Some sad news to pass along today. Peter R. Gardiner, retired film studio executive and son of the late British-born film and television actor Reginald Gardiner, has died.
A memorial service is planned for March 20, 2011 in Santa Monica, details of which can be found at “Peter Gardiner Memorial” on Facebook.
Unedited obituary follows:
Peter R. Gardiner, 1949 – 2011
Peter Gardiner, film studio executive best known for wit and business savvy, dies at 61
LOS ANGELES — Peter R. Gardiner, retired film studio executive and son of the late British-born film and television actor Reginald Gardiner, has died.
Gardiner died of a heart attack at his Santa Fe, N.M., home on Jan. 13. He was 61.
Gardiner held executive positions in post-production and technical services at Warner Bros. and Paramount Pictures.
He began his career in the early 1970s, working as an intern at the Academy Awards, where caught the attention of Paramount executives. Gardiner subsequently landed a job as an assistant under Paul Haggar, the studio’s Executive Vice President of Post-Production for Feature Films.
“It was tough getting started with Peter because he knew nothing about the industry,” Haggar said. “But he was a bright fellow and figured it out pretty quickly. He and I worked together very well, and he became a good friend of mine over the years.”
Gardiner rose to Manager of Post-Production at Paramount before accepting a position as Assistant Director of Corporate Film Video Services at Warner Bros. in 1979.
Working under Bill Sullivan, WB’s Vice President of Corporate Film Video Services, Gardiner helped guide the studio’s technical efforts in the early days of home video.
“Peter was a smart guy, rarely out of sync with me,” Sullivan said. “He just found a way to get the job done, even if not through the most conventional methods, but he produced results, and that’s what mattered.”
A textbook example of Gardiner’s uncanny ability to get the job done happened in the summer of 1982, when he fielded an urgent phone call from a Technicolor Laboratories senior executive who advised, unofficially, that a union shutdown of the film lab was imminent.
Technicolor had just taken delivery of the original camera negative of Clint Eastwood’s “Honkytonk Man,” WB’s upcoming marquee Christmas release. Because of the incalculable value and importance of the original negative, Gardiner understood that it could not remain on the lab’s premises, where it would be inaccessible for post-production for an unknown duration if the lockout occurred.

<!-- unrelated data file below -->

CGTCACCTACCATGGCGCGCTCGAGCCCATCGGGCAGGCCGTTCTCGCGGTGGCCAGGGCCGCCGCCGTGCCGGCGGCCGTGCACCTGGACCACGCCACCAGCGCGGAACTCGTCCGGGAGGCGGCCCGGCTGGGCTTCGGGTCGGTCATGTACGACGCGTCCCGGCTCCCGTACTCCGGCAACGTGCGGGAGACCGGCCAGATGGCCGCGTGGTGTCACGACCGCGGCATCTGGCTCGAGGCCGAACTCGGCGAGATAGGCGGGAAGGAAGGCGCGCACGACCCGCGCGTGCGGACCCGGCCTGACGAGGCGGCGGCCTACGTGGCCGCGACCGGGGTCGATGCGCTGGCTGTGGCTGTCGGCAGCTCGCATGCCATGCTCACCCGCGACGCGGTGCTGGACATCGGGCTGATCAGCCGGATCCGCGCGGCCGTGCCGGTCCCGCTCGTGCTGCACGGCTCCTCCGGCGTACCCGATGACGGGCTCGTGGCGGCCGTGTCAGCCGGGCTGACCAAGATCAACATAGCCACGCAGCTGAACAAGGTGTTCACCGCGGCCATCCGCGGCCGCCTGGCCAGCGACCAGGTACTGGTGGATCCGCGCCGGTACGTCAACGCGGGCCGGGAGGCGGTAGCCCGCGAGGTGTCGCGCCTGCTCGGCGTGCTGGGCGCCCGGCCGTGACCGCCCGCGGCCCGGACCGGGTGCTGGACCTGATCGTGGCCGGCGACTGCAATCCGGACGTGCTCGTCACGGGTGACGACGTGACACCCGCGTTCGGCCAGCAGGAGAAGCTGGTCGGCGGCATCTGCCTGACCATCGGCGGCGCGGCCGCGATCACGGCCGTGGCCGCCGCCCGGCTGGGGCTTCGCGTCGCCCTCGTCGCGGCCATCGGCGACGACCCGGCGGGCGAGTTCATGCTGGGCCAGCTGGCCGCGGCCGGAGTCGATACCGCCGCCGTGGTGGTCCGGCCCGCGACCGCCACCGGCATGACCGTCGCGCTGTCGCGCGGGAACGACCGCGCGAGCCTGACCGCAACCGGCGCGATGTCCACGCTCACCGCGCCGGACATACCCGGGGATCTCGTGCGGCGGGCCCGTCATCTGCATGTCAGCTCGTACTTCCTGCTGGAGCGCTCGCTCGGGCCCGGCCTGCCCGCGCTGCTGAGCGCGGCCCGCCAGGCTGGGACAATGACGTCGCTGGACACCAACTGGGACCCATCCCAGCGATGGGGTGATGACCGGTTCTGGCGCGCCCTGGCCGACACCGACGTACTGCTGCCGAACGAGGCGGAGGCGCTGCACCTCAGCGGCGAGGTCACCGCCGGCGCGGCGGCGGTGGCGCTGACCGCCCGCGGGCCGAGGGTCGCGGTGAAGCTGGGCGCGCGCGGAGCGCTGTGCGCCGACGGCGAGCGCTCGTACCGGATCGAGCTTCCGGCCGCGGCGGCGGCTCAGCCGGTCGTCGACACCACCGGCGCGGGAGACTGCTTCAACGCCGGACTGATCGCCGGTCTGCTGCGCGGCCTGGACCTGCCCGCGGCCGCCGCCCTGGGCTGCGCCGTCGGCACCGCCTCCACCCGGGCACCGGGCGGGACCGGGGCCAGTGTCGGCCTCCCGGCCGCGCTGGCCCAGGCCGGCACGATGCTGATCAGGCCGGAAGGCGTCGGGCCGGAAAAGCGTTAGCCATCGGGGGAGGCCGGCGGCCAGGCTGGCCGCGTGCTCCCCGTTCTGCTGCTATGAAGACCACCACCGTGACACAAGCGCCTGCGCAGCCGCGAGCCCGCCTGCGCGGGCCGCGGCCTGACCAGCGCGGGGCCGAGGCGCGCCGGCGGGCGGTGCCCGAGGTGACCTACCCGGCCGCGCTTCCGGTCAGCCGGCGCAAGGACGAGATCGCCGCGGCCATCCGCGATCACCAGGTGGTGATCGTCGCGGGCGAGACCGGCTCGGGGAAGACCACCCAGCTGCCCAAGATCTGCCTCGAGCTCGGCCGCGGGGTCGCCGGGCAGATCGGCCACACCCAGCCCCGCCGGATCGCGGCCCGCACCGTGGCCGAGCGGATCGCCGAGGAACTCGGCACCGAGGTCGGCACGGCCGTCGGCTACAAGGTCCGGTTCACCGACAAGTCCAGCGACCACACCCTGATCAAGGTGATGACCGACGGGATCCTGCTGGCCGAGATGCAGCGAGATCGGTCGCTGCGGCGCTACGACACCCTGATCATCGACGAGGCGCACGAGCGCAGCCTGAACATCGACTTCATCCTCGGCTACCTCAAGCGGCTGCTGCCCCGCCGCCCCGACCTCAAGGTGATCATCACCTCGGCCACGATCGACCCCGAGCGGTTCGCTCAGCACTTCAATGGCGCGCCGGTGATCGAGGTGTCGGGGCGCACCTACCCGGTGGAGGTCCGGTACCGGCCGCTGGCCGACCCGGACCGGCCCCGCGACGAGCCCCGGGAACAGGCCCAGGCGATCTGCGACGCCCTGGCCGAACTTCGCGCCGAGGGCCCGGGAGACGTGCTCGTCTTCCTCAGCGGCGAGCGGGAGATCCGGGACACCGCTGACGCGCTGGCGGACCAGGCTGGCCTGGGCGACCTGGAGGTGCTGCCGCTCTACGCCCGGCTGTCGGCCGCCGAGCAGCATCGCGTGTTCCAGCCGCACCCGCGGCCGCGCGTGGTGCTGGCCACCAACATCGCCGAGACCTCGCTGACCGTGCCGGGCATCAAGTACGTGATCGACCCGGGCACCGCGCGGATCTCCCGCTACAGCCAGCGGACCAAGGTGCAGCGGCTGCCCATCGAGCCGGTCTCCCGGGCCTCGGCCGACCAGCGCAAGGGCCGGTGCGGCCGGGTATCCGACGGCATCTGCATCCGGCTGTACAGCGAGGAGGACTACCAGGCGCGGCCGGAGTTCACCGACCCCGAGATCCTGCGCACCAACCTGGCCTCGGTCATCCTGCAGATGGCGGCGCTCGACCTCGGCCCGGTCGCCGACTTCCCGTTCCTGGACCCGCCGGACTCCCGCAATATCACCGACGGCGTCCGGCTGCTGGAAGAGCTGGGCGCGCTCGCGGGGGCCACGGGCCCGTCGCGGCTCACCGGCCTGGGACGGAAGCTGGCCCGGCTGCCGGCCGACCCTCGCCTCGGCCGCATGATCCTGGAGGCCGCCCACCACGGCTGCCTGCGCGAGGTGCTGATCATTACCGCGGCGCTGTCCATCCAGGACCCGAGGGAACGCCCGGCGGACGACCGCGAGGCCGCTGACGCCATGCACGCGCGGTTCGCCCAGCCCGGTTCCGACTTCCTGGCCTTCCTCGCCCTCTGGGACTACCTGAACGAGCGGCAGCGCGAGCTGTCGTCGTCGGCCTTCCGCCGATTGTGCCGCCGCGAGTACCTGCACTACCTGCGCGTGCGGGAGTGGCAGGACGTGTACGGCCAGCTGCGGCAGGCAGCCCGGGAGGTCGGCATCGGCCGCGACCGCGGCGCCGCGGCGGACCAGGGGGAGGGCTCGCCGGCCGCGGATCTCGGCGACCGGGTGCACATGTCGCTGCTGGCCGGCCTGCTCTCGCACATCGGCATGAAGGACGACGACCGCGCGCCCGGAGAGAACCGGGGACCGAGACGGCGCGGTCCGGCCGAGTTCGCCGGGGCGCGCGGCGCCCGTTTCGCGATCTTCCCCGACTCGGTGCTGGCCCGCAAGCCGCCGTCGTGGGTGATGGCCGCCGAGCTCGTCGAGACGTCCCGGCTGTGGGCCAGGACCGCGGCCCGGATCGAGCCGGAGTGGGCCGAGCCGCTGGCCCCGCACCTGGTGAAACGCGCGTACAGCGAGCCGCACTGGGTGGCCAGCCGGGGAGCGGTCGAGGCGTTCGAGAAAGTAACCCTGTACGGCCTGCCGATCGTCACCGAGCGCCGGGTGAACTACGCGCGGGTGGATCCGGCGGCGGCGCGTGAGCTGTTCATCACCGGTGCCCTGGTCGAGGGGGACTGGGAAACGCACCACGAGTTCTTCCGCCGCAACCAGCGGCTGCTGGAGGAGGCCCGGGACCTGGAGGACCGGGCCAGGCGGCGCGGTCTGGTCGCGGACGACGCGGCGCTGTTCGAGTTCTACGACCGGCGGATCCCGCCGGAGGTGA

And he was also keenly aware of the unfavorable consequences Warner Bros. and Eastwood could suffer if the studio were seen removing the negative on the eve of a union action.
Late that night under the cover of darkness, Gardiner procured an unmarked van belonging to the studio’s Security Department and, with two of his most trusted staff members in tow, arranged to meet the Technicolor executive by some railroad tracks in a desolate part of Burbank. The boxes of original negative were carefully transferred into the van, and Gardiner drove them onto the studio lot for safekeeping.
The following day, the union action was cancelled, and the boxes of negative mysteriously found their way back into Technicolor’s vault.
In 1996, Gardiner exited Warner Bros. and went on to a consulting career, including a stint as a visual and sound consultant at UCLA’s School of Theater, Film and Television.
Peter Robert Gardiner was born on April 25, 1949, in Santa Monica, Calif., the son of William Reginald Gardiner and Nadia Petrova Gardiner.
Reginald Gardiner, a graduate of the Royal Academy of Dramatic Arts in Britain, made his film debut in 1926 in Alfred Hitchcock’s silent film “The Lodger.” He later moved the family to Hollywood, where he was cast in numerous roles, frequently as a British butler.
Peter Gardiner attended Beverly Hills High School. He had a passion for audio technology, cars, sailing and fine dining, and could always be counted on to be the life of the party.
In 1988, he married Christina Palastanga, the daughter of German actress, singer and writer Hildegard Knef.
After the deaths of his mother and his mother-in-law, Gardiner and his wife moved from Los Angeles to Santa Fe in 2005. The couple divorced in 2009.
Gardiner is survived by his former wife, Christina Palastanga. A memorial service is planned for March 20 in Santa Monica, details of which can be found at “Peter Gardiner Memorial” on Facebook.